There was a moment at Firefly yesterday — approximately 6 p.m., if I had to pinpont it — where it seemed the festival might end on an anticlimactic low, with the audience huddled in their tents and cars, waiting out a weather delay only to be informed that the rest of the weekend had been called.
That, thankfully, was not the case. The storm that looked towering and terrifying on the AccuWeather radar ended up depositing maybe ten drops of rain total on the Woodlands of Dover, and once we got the clear skies signal, Firefly Festival continued, with all the artists still able to play (albeit a couple hours later than originally scheduled). As such, the remainder of the day was full of gratitude, love, and high pop energy.
Here’s a rundown of what I saw before and after the storm.
The first band of the day was Philly fave brass band Snacktime, bringing their high-octane go-birds energy to Firefly’s Treehouse stage. Their shows are about freewheeling funk / rock / hip-hop jams as much as crowd-pleasing covers — their version of Ginuwine’s “Pony” was banger — but Snacktime also worked in a couple originals from their debut LP Sounds From Street in the mix, like the explosive “Junkyard Fire.”
Pop singer-songwriter MAX is a force of nature, and despite the early hour in the afternoon, he had the mainstage crowd on their feet, grooving to the beat as he strutted the catwalk, leapt in the air, bobbed and wove around his bandmates, and rocked music from 2020’s Colour Vision LP (“Love Me Less” was great) as well as his interpolation of OutKast’s “Ms. Jackson.”
From our point of view, Firefly always been a very LGBTQIA+ positive festival, and last year it hosted its first ever Pride Parade, bringing together drag performers, stilt walkers, and generally fabulously-attired persons to walk the festival fairway on Sunday afternoon. It was so well-received, Firefly reprised it this year, with Jasmine Kenndie from RuPaul’s Drag Race acting as grand marshal — she’d been hosting drag brunch sessions at the festival Bazaar all weekend. Snacktime led the crowd across the grounds with covers of Crystal Waters and Whitney Houston, while reps from CAMP Rehoboth Community Center carried the banner and the giant letters spelling out “pride,” making for an immensely positive activity just before the day was put on pause.
After a 90-minute break while the gathering storm touched down everywhere but Dover — were we in some sort of protective bubble of music and positive vibes? — everybody was let back onsite, with T-Pain getting the festivities started again on the mainstage. With a DJ backing and a lot of space on the stage, he took advantage of the space, and the catwalk, headed out to the front to jam out with fans to the booming “Boo’d Up,” “Bartender,” and more.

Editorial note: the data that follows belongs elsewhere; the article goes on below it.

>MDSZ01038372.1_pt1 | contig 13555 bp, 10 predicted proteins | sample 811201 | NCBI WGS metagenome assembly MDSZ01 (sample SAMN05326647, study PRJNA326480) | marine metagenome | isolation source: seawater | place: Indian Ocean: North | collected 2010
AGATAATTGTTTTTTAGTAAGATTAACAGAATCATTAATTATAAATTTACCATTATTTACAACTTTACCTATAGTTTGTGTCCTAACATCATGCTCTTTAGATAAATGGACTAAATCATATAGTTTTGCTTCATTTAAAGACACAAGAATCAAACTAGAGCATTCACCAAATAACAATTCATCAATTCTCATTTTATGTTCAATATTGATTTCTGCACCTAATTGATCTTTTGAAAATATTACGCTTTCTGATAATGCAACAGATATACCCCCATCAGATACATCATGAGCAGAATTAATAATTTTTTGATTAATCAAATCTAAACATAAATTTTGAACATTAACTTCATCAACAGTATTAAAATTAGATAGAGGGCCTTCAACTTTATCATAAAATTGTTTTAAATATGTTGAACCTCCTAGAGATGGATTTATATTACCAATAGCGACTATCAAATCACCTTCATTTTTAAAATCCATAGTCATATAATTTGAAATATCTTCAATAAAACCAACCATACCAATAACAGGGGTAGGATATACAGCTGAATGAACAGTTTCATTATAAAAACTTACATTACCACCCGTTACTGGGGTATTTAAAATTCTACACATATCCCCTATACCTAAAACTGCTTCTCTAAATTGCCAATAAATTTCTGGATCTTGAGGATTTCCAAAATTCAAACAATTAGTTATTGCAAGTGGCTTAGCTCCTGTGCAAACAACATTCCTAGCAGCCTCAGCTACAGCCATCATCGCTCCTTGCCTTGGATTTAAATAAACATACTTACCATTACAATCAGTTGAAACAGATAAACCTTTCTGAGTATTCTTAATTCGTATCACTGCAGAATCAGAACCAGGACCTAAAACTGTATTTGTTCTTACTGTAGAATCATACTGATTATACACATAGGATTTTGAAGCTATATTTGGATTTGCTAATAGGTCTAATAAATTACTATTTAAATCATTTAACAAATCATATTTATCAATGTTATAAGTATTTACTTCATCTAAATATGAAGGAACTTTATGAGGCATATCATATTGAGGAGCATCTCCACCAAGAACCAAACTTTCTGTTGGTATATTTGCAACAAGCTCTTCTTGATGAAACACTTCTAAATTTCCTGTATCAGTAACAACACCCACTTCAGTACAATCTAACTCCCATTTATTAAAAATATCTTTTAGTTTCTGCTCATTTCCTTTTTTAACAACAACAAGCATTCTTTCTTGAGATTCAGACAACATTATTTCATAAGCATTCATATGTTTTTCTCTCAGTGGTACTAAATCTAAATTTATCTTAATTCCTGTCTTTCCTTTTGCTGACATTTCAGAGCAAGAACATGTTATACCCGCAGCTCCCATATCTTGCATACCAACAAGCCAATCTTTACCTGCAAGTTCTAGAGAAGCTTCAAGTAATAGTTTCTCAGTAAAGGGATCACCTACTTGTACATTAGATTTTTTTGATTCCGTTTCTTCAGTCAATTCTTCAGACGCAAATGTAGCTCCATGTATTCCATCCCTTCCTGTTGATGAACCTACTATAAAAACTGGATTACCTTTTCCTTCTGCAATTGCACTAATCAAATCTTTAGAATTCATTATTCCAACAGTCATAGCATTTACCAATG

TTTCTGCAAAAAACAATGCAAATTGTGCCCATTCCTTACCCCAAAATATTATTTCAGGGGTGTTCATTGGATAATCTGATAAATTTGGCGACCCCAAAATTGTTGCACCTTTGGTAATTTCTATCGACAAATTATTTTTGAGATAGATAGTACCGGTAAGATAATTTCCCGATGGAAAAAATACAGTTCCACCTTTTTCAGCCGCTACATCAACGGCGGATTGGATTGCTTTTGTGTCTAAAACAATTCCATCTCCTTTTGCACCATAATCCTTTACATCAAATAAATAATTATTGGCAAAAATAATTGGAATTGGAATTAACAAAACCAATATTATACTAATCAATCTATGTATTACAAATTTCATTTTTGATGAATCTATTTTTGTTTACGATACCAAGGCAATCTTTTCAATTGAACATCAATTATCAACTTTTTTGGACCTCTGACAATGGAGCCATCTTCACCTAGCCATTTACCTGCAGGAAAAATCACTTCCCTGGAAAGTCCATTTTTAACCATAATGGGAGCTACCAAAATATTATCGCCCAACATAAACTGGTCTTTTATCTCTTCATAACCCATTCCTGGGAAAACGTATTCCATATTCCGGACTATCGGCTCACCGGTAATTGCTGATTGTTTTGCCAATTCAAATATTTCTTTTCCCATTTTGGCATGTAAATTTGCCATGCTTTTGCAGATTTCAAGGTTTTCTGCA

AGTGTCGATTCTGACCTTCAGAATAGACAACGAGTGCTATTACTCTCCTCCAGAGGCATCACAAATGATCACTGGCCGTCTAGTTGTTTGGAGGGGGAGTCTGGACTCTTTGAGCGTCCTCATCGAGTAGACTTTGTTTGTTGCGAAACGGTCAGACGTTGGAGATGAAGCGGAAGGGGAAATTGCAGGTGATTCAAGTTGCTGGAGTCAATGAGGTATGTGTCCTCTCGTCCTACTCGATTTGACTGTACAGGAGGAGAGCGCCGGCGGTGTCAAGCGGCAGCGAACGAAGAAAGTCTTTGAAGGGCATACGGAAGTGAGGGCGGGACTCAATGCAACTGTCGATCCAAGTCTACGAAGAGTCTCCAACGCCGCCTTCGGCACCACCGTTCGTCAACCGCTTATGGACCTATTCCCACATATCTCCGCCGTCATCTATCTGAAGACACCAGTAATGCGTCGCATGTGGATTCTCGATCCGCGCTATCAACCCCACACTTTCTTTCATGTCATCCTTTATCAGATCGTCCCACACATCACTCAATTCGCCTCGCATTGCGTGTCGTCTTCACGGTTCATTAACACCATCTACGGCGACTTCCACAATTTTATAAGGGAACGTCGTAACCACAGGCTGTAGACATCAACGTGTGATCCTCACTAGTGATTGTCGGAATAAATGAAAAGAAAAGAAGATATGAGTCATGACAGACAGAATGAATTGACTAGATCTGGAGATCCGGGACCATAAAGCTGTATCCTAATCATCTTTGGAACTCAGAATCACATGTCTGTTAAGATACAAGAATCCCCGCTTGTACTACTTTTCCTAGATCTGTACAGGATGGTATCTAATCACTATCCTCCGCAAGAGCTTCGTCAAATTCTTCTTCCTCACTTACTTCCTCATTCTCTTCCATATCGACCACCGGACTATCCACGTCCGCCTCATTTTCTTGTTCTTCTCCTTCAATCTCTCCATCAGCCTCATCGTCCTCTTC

Rising west coast star Conan Gray played a commanding set of poppy songs about love and heartbreak, lifting the sadness with gorgeous instrumentation and upbeat energy. His looks are something between Michael Hutchence and Matty Healy, his vibe is a bit Harry Styles and a bit Lorde, and he had fans in the palm of his hands, playing songs form his second album, Superache, released this summer.
The Kid Laroi
On the note of comparative reference points, Australian rapper The Kid Laroi fell somewhere in between Bieber and Lil Uzi in his Backyard Stage performance, getting the crowd fired up and flailing around in circle pits, but making note to check in on his fans and telling them to look out for and help out one another amidst the mayhem.
The Brook and The Bluff
Before the poptimistic close on the main stage, I headed over to catch one more Treehouse Stage set, beckoned by the mellifluous music of Nashville-via-Birmingham four-piece The Brook and The Bluff. They do throwback 70s soft rock in the spirit of Bread, Cat Stevens, and Linda Ronstadt, and it cast a dreamy spell on the crowd gathered for a respite under the trees.
Placing her iconic Icona Pop collab “I Don’t Care” early in the setlist set the bar high for hyperpop trailblazer Charli XCX; backed by a pair of dancers and a massive light show, the energy didn’t drop in her hour onstage, from “Boom Clap” to “Boys,” which had folks spinning their glow necklaces in the air. Charli was electrifying and fun, but a little bit goes a long way, unlike the artist who followed her.
In contrast to the bare-bones set that had preceded her, London pop star Dua Lipa’s set was maximalist in the best possible way. A slick band, a trio of backing vocalists, a half-dozen dancers with immersive and impressive choreography, props like umbrellas and inflatable hearts (the latter of which were tossed to the crowd), laser lights and a digital backdrop spelling out “Welcome To Dover” in fanciful 80s script. In production value alone, her’s was the best set of the weekend, but most importantly was Dua’s dynamic catalog that can simmer one moment and sprint the next; her songs don’t set the BPM to 126 and keep it there all night, they are nuanced, they rise and fall, they introduce unexpected tones and arrangements, and most importantly, they keep the crowd engaged, like all of a sudden this field in the middle of Kent County had been transformed into the greatest nightclub on the east coast. It was 90 minutes long, but could have been twice that and I’d still be hanging on. What a performance, what a way to close the weekend.
Check out our previous installments of Firefly 2022 coverage here, and for more, explore our check-ins from the weekend on WXPN’s Instagram story highlights.